3. There are about 86 million (or about 37% of the population) with prediabetes.
  4. The total costs for the cases of diagnosed diabetes was around $245 billion in 2012.  This is up 41% from the $174 billion in 2007. 


REASON 3:  Alzheimer’s Disease.  
  1. This is being called Type 3 Diabetes.
  2. In 2013 there were about 5 million Americans with Alzheimer’s Disease.
  3. The number of people with Alzheimer’s Disease doubles every 5 years beyond age 65.
  4. In 2015, Alzheimer's (and other dementias) will cost the U.S. $226 billion.

REASON 4:  Our kids’ health.

So, now what do you do?  Check food labels for sugar.  Cut back on how much sugar your kids are eating and drinking every day.  Take the first step and make healthier choices for you and your kids with your wallet.  Buy foods and drinks with less sugar.  Eliminate all high fructose corn syrup from what you eat and drink. 

I will leave you with this:  remember the 1971 Coca Cola song, Hilltop?  Check out the version just released from the Center for Science in the Public Interest.  Click here.

In gratitude,
Nancy Heinrich

Founder, Growing Healthy Kids, Inc. 

Wednesday, June 17, 2015

WELLNESS WEDNESDAYS: Obesity in America

“I have not failed. I’ve found 10,000 ways that won’t work.” 
                                                           -- Thomas A. Edison

Last month I took a real vacation and traveled to Europe to visit family.  For two glorious weeks I ate my way through Denmark, Germany and Holland with local vegetables and fruits, beautiful fresh breads baked every morning, and my personal favorite, dark chocolate with hazelnuts!   I walked for miles and miles, enjoying the Van Gogh Museum in Amsterdam, downtown Copenhagen, University of Potsdam, and beautiful Tiergarten Park in Berlin.  You can't help but notice that everywhere people are riding bicycles. In Holland there are so many bicyclists that you must pay very close attention or you risk being run over because they are going fast!  One morning while in Holland I took a train from Amersfoort to Amsterdam and asked a young man how to get to the Van Gogh Museum by tram.  He replied he had no idea because he always traveled by bicycle, not by tram. I found the local tourist office and eventually figured out the tram system and got to my destination!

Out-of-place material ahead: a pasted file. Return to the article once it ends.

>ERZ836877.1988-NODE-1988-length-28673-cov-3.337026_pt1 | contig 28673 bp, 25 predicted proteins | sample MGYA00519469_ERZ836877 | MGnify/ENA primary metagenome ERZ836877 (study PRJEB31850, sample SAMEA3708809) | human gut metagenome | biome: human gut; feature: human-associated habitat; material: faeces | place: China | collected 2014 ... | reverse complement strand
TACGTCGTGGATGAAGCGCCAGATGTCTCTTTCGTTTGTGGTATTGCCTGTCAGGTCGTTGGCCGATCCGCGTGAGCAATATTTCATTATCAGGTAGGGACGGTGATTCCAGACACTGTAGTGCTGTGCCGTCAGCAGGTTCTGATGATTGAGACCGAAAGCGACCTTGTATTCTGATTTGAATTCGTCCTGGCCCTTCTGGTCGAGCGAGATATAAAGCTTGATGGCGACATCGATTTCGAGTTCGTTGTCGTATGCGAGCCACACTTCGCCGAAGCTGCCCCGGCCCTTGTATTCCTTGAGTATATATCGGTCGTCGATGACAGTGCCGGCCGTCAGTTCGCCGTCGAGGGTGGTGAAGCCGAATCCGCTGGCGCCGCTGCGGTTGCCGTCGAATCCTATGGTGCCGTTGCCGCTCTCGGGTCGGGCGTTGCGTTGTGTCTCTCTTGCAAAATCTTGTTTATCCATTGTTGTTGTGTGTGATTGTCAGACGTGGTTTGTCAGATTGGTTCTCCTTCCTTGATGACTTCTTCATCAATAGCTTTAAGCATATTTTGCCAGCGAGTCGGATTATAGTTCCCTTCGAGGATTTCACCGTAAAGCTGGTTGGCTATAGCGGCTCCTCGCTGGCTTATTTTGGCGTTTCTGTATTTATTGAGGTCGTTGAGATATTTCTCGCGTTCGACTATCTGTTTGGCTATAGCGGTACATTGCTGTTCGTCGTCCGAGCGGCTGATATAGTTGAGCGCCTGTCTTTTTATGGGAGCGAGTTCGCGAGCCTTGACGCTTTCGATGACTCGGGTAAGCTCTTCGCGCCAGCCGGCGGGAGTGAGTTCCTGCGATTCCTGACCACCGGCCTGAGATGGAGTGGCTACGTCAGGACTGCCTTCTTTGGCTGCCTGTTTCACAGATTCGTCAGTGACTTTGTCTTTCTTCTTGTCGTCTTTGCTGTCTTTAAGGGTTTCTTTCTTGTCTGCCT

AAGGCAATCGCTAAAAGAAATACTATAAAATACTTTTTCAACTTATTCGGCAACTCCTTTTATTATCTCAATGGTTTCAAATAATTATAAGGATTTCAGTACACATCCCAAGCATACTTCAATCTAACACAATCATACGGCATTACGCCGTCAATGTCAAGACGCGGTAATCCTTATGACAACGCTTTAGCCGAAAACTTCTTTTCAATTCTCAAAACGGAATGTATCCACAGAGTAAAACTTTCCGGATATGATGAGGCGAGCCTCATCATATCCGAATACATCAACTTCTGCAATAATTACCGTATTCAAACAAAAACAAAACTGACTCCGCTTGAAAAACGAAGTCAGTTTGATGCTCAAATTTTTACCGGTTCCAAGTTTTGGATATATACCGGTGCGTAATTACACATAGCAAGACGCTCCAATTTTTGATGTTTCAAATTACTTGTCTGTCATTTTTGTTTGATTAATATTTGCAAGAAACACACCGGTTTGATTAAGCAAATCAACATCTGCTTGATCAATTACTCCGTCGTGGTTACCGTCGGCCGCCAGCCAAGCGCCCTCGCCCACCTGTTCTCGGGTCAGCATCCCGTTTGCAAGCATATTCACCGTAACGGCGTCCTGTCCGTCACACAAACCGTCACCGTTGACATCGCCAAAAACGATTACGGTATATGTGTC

Image result for picture of dark chocolate
Look for dark chocolate that is 70% or more cocoa.  Your blood pressure will thank you! 

Coming home to the United States, I was instantly overwhelmed by the number of obese Americans everywhere. As adults we can make choices about what we are going to eat or whether we are going to sit in front of a TV for days on end.   It is the children we must protect from the thoughtlessness and carelessness of adults’ bad habits.  The American way of life is killing us with unhealthy, processed foods filled with sugar, salt, and fat.  We think nothing of buying a $25,000 car but we cannot justify $200 for a bicycle. 

It is time to rethink about our lifestyle in America.   The contrast of having just been in Europe has sharpened my resolve to create more solutions to the childhood obesity epidemic.  Here are some tips for you:  
  • Have a small piece of dark chocolate every day to keep your blood pressure under control and forego eating the whole bar of milk chocolate.  
  • Shop first at your local farmers market. 
  • Make half of your dinner vegetables.